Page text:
The New Order
Suharto instituted a "New Order" (Orde Baru) regime, which espoused a largely pro-Western policy. Indonesia ended confrontation with Malaysia and became a major promoter and participant in the Association of Southeast Asian Nations (ASEAN), which was founded in 1967. Suharto was officially inaugurated president in 1968. Elections were held in 1971, but they were tightly controlled by the government. The government-backed Golkar party secured most of the seats in the House of Representatives, as it would in each of the elections held at five-year intervals thereafter. Similarly, the People’s Consultative Assembly routinely returned Suharto to the presidency, unopposed, at five-year intervals.
In 1975 the state-owned oil enterprise, Pertamina, was unable to meet debt repayments amounting to $10.5 billion, and the crisis threatened Indonesia’s financial structure. Only by canceling projects, renegotiating loans, and receiving help from the United States and other Western governments did Indonesia salvage the situation. The rise in world oil prices helped Indonesia’s economic recovery. When oil prices stagnated in the early 1980s, Suharto shifted economic policy away from a reliance on oil exports. As part of the changes, he introduced greater openness (keterbukaan), promoting foreign investment in Indonesia and greater integration of Indonesia into the world economy. He also introduced reforms across a wide range of sectors to cut production costs and improve the competitiveness of Indonesia’s commodity exports. Although this policy has brought about solid economic growth, the reforms have not reversed the nation’s growing economic and social inequalities, particularly among the rural Javanese. By the mid-1990s a large slice of Indonesia’s wealth was concentrated in the hands of the president’s family and their associates. The economic inequalities have been exacerbated by the growth of the population, despite a relatively successful family-planning program in Java. Largely as a result, rioting has occurred in several Indonesian towns in the 1990s.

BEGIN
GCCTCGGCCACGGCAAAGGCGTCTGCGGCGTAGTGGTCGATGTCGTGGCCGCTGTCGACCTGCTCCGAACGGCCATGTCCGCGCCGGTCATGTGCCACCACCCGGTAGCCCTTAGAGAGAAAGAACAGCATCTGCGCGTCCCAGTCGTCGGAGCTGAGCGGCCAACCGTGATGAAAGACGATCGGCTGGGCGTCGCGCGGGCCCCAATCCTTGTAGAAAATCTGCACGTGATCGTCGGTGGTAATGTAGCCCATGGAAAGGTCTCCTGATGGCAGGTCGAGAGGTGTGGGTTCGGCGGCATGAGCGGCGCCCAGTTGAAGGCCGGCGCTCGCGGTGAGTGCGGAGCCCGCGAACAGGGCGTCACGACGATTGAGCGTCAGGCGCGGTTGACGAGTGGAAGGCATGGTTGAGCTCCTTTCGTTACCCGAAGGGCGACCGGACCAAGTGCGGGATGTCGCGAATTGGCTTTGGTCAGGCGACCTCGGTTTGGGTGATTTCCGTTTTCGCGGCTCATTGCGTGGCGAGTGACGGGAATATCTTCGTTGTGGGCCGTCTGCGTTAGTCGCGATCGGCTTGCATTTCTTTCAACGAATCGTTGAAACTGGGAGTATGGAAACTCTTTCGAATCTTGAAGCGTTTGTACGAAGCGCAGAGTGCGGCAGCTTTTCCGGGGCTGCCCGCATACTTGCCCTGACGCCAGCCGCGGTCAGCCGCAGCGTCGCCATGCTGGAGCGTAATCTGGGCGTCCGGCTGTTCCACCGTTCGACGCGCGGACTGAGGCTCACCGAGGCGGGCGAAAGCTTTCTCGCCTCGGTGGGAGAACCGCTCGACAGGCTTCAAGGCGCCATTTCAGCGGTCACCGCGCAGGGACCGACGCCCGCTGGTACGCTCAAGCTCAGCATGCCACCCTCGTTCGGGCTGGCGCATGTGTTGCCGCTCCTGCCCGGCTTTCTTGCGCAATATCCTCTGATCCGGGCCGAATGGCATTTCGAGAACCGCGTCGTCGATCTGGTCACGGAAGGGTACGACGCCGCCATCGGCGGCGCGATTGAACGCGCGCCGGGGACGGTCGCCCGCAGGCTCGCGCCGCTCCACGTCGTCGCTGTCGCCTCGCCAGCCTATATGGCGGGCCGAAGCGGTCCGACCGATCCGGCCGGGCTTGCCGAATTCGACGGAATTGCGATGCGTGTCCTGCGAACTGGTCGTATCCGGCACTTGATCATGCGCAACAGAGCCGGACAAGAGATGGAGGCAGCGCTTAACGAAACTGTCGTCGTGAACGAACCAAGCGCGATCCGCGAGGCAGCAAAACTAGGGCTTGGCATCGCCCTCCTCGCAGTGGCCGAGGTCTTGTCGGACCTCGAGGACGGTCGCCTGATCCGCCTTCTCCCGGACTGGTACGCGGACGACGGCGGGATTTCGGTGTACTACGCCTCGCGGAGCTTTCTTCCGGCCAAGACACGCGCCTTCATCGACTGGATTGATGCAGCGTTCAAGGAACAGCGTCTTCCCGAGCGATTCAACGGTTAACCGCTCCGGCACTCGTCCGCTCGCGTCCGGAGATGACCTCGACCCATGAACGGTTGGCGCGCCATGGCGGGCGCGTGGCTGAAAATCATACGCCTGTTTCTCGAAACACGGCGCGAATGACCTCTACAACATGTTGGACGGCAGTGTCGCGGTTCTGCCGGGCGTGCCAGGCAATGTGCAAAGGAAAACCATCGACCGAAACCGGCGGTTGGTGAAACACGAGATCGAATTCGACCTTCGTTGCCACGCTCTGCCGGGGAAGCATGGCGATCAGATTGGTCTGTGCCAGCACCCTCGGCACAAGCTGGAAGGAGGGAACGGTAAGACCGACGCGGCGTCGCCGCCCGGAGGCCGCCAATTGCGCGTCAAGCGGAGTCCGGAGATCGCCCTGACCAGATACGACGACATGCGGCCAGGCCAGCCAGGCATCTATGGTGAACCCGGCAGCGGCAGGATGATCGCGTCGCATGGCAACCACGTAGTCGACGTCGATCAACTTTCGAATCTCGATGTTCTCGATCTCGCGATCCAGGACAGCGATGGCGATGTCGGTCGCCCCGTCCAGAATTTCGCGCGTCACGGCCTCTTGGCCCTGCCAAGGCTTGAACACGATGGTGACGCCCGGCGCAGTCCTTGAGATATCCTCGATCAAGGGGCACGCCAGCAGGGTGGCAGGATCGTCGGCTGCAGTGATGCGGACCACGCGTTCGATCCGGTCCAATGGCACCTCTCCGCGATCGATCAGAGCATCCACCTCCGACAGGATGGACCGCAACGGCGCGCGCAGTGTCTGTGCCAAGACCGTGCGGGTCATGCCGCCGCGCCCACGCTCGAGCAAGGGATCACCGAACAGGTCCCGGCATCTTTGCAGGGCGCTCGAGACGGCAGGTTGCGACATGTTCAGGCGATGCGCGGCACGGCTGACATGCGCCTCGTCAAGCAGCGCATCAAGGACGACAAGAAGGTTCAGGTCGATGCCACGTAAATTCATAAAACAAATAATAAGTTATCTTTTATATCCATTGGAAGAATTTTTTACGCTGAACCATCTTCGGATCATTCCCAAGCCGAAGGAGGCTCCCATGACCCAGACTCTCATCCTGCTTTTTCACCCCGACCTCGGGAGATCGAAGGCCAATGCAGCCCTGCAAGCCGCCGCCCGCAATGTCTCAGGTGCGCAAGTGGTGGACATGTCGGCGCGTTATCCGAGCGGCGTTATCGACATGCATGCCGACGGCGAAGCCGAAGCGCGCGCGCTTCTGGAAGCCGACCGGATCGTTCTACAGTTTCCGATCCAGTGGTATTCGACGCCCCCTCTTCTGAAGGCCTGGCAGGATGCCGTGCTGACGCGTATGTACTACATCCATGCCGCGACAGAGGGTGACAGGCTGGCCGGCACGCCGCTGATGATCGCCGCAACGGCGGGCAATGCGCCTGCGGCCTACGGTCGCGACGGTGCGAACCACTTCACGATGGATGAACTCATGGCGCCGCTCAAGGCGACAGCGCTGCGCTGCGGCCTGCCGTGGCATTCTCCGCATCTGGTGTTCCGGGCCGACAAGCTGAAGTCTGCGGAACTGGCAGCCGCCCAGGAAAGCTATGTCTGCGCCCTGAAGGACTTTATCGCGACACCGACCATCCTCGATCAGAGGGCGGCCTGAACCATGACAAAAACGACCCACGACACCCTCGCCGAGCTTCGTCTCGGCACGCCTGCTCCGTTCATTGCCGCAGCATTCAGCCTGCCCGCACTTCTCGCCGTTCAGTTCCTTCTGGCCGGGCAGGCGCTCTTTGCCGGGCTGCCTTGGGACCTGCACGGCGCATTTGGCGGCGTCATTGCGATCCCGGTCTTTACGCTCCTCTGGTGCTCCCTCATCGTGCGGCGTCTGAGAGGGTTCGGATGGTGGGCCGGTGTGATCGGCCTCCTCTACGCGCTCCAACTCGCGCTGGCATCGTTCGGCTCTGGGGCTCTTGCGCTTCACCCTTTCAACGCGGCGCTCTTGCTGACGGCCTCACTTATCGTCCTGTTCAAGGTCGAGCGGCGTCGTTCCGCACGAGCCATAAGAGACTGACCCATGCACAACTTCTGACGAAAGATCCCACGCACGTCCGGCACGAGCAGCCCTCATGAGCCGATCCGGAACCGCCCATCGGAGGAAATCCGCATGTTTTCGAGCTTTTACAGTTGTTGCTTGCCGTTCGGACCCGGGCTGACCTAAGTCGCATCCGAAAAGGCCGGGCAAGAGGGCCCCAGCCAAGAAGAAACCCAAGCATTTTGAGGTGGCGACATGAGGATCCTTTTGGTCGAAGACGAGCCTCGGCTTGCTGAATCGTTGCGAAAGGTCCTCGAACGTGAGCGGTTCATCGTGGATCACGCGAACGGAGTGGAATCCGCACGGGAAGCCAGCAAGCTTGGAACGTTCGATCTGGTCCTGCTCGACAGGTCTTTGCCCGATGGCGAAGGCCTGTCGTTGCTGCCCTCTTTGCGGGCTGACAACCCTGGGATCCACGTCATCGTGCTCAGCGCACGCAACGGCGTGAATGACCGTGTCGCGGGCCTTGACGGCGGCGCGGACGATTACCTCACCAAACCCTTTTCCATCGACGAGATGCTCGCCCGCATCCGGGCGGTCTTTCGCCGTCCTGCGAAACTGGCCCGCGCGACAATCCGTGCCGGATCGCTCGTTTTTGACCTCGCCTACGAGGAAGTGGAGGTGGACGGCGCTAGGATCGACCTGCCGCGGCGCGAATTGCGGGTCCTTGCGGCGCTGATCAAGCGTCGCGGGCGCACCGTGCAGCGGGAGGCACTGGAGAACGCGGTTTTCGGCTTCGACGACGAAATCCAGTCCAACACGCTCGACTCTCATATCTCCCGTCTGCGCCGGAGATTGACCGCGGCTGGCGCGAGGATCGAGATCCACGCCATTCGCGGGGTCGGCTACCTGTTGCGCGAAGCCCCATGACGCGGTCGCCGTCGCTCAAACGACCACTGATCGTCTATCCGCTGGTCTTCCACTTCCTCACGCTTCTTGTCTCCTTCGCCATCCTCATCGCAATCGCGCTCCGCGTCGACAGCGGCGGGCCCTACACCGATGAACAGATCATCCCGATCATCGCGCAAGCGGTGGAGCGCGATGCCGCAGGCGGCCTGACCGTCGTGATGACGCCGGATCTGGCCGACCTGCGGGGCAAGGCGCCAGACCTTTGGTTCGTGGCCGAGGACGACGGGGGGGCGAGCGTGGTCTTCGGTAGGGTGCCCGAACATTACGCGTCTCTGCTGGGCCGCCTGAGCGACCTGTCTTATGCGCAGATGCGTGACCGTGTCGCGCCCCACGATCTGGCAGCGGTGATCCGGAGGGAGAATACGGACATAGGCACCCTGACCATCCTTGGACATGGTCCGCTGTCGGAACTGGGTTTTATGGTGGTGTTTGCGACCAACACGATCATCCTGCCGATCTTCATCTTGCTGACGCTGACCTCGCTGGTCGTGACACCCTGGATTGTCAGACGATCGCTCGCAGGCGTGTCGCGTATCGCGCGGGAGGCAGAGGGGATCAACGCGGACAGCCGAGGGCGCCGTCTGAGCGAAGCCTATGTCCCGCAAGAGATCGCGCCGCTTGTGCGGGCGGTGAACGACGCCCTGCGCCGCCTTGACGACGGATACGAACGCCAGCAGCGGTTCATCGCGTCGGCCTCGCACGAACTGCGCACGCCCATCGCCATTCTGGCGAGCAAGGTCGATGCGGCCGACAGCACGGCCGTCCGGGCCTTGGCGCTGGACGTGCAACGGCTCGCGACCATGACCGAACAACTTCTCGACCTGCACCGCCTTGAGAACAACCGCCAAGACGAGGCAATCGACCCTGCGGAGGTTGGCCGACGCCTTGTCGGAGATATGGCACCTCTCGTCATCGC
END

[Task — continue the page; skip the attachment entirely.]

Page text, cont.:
Several parts of Indonesia have also faced severe political instability since the 1970s. In 1975 Portugal withdrew from its colony of East Timor, located in the southeastern part of the Indonesian archipelago. The Frente Revolucionária do Timor Leste Independente (Fretilin), a leftist group that had sought independence, was left in control of the capital, Dili, and promptly declared independence. Indonesia responded by invading East Timor in December. Portugal and the UN condemned Indonesia’s invasion, but Indonesia later annexed the area as its 24th province. Human rights groups claim the Indonesian army may have killed more than 100,000 people during the annexation. In 1991 Indonesian soldiers massacred pro-independence demonstrators in Dili, provoking international condemnation. In 1996 Bishop Carlos Ximenes Belo and Jose Ramos Horta, two Timorese dissidents, were awarded the Nobel Peace Prize for their efforts to resolve the conflict. Fighting between Indonesian troops and Fretilin members continued into the mid-1990s despite talks between Indonesian officials and exiled Timorese leaders.
Independence groups also remain active in other parts of Indonesia, including the Free Papua Movement in Irian Jaya and the National Liberation Front Aceh Sumatra in Aceh on Sumatra’s northern tip. Most of Suharto’s opponents have come from Muslim groups that have never accepted government control and from university students alienated by the government’s corruption and human rights violations. In early 1978 students undertook widespread demonstrations, prompting the government to restrict activity on college campuses and press freedoms. In the early 1990s many dissidents gave their support to Megawati Sukarnoputri, the daughter of the late Sukarno. When she was deposed as chair of the Indonesian Democratic Party in mid-1996, protesters rioted in Jakarta. Although Sukarnoputri does not have the support of a large part of the population, she is the first figure in many years to pose a challenge to the incumbent president.
Dean K. Forbes